Rebecca’s Pitch During #LatinxPitch

My pitch for Salt and Sugar was “17yo Lari Ramires and Pedro Molina were born enemies. Their families’ bakeries have always been at war with each other, but when a supermarket preys on their community and corners the bakeries, together they must create the perfect recipe.”

One pitch that’s my favorite EVER was Dustin Thao’s #DVPit pitch for You’ve Reached Sam: “Heartbroken after her boyfriend’s death, Julie calls him to hear his voicemail—but he picks up. It’s their second chance at goodbye, but the connection’s temporary. The longer they talk, the more impossible it is to let him go. YOUR NAME meets IF I STAY.” I teared up reading it and I felt so emotionally invested right away.

3) What would you say to writers who aren’t sure if they should pitch?

I’d say go for it. You have nothing to lose. I’ve participated in other pitch events in the past (I’ve been pitching different projects on Twitter and querying since 2012, actually!) and I know how hard it is seeing your pitch sitting there without any likes, but you’ll at least make new friends, meet potential beta readers and CPs excited to read your work, and network with agents and editors. 

Participating in a more focused pitch event like #LatinxPitch is an even better opportunity, because the founders of the event advocate for different cultural backgrounds in publishing and they attract like-minded agents, editors, and writers.

4) What does an event like this mean to you as a Latinx writer?

It means the world to me. I was born and raised in the Brazilian Northeast, and I traveled alone to the United States with a scholarship to study English at Lawrence University. My mom was a single parent and she was unemployed, dreaming I’d one day achieve all my academic plans. Things were so tough back then, it wasn’t until after graduation that I reunited with her in Brazil, because all those years we just didn’t have money for me to fly home on Christmas. We wouldn’t have had enough to send me back to school, you know?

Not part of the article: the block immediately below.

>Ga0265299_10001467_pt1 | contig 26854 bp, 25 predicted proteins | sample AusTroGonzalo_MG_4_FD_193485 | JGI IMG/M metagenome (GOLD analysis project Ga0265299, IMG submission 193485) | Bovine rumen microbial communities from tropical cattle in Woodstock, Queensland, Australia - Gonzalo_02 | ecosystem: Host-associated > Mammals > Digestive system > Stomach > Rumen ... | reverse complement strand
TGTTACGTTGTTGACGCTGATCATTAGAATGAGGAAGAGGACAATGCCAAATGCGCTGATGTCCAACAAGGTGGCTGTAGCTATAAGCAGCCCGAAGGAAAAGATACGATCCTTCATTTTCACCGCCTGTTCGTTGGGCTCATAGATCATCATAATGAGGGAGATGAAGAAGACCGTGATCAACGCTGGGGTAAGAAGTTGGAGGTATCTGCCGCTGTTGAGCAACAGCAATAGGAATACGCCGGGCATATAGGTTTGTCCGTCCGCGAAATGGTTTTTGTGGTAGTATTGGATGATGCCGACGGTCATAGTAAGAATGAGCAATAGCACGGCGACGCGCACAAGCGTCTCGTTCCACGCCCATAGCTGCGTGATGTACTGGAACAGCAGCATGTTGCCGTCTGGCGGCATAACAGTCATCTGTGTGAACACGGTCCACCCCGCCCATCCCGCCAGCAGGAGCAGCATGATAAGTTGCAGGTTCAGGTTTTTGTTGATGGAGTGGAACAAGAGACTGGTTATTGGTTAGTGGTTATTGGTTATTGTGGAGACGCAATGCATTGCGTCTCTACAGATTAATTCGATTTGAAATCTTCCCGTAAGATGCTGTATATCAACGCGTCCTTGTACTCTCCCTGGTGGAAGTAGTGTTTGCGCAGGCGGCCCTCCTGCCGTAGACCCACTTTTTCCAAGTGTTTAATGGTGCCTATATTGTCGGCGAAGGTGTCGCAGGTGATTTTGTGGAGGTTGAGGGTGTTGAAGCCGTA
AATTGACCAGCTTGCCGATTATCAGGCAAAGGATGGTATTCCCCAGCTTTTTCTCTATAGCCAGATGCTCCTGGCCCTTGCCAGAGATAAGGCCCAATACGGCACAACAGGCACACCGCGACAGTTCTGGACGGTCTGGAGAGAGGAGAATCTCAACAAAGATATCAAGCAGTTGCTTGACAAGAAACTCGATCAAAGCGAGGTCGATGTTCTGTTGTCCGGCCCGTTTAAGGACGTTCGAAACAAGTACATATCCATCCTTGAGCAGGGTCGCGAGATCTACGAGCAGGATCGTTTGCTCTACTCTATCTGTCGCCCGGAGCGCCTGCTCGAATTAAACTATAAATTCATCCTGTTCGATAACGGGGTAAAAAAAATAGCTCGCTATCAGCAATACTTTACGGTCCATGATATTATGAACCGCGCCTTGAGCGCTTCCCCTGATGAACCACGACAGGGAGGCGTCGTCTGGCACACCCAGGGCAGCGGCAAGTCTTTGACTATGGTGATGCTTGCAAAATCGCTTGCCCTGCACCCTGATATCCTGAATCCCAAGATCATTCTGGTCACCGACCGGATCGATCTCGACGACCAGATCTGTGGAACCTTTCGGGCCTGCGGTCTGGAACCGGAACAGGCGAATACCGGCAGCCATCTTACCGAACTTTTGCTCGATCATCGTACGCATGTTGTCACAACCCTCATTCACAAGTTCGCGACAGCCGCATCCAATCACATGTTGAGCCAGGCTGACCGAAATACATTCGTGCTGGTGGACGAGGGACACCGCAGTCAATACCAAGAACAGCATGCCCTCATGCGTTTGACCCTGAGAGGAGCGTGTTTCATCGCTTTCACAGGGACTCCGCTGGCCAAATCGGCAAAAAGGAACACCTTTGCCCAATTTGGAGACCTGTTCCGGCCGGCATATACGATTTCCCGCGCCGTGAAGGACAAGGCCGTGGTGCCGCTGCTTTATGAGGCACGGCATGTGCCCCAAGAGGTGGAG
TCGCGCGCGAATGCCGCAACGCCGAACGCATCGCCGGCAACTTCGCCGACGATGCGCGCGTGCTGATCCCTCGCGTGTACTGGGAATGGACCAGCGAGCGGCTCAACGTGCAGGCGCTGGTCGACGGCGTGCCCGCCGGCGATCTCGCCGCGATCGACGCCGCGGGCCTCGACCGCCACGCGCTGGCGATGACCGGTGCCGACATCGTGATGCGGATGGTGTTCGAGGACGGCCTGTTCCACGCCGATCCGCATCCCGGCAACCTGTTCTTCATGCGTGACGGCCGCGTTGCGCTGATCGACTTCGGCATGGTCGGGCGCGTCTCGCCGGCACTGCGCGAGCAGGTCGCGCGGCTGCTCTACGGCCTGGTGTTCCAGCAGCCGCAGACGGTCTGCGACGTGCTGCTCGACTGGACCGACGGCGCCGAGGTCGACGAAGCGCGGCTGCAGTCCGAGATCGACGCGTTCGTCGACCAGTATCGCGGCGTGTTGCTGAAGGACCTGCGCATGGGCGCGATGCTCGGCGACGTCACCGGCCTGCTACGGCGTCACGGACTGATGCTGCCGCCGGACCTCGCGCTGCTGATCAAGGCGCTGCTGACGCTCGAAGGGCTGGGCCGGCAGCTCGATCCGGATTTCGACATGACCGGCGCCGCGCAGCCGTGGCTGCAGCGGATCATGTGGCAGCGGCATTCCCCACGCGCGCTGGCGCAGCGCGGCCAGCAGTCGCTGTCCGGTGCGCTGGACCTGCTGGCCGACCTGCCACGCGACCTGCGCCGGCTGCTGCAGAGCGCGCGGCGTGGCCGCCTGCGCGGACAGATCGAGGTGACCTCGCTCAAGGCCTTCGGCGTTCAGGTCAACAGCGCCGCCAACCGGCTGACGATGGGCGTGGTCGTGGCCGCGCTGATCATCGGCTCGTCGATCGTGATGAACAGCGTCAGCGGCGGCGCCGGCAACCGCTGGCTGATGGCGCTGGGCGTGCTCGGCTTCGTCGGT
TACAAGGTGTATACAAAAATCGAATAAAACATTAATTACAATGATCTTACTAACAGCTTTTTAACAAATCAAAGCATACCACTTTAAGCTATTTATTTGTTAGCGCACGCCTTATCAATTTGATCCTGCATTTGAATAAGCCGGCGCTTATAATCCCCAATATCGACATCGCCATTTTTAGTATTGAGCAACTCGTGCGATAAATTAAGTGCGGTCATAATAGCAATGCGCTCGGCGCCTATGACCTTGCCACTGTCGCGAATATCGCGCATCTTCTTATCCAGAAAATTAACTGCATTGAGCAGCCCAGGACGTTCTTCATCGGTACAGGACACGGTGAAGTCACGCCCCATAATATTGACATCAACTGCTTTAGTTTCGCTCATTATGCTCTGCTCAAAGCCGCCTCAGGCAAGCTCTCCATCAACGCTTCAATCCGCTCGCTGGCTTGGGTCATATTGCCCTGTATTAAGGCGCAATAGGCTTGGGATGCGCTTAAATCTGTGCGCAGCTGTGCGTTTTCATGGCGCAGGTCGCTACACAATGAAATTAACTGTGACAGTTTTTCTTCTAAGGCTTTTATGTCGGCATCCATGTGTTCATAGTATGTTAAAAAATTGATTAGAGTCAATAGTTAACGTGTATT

Writing has been a constant throughout my whole life. It’s been my dream for as long as I can remember—back when I was in first grade, getting in trouble with a kid who thought I’d named a character after her—but as much as I believed in my work, I didn’t know if it would ever be published. I’ve encountered so many people who doubted my writing because English isn’t my first language. I’ve always felt like I had to prove my worth as a writer the moment I stepped into a room. 

Things like getting an agent, finding the right editor, and getting a book deal, at times, sounded like winning the lottery. I felt some of it relied on luck, too. On meeting the right people at the right time… so an event like #LatinxPitch was like suddenly finding an open door. I’ve received so much love and support from the Latinx community on Twitter, and for the first time in a while I felt like my words were celebrated and needed.

5) Finally, tell us all about your YA novel, SALT & SUGAR!

SALT AND SUGAR is a telenovela-esque YA rom-com debut that follows the grandchildren of two rival Brazilian bakeries who fall in love despite their families’ feud while working to win a contest that would save both of their bakeries from being driven out by a predatory supermarket chain.

If you like stories that feature multi-generational feuds, enemies-to-lovers romance, childhood neighborhoods, and characters that bond over food, add SALT AND SUGAR on Goodreads. Publication is planned for fall 2022 (Inkyard Press).

Goodreads link:

Follow Rebecca on Twitter (@cavalcar) and on Instagram (@rebeccacarvalhowrites) for more book news!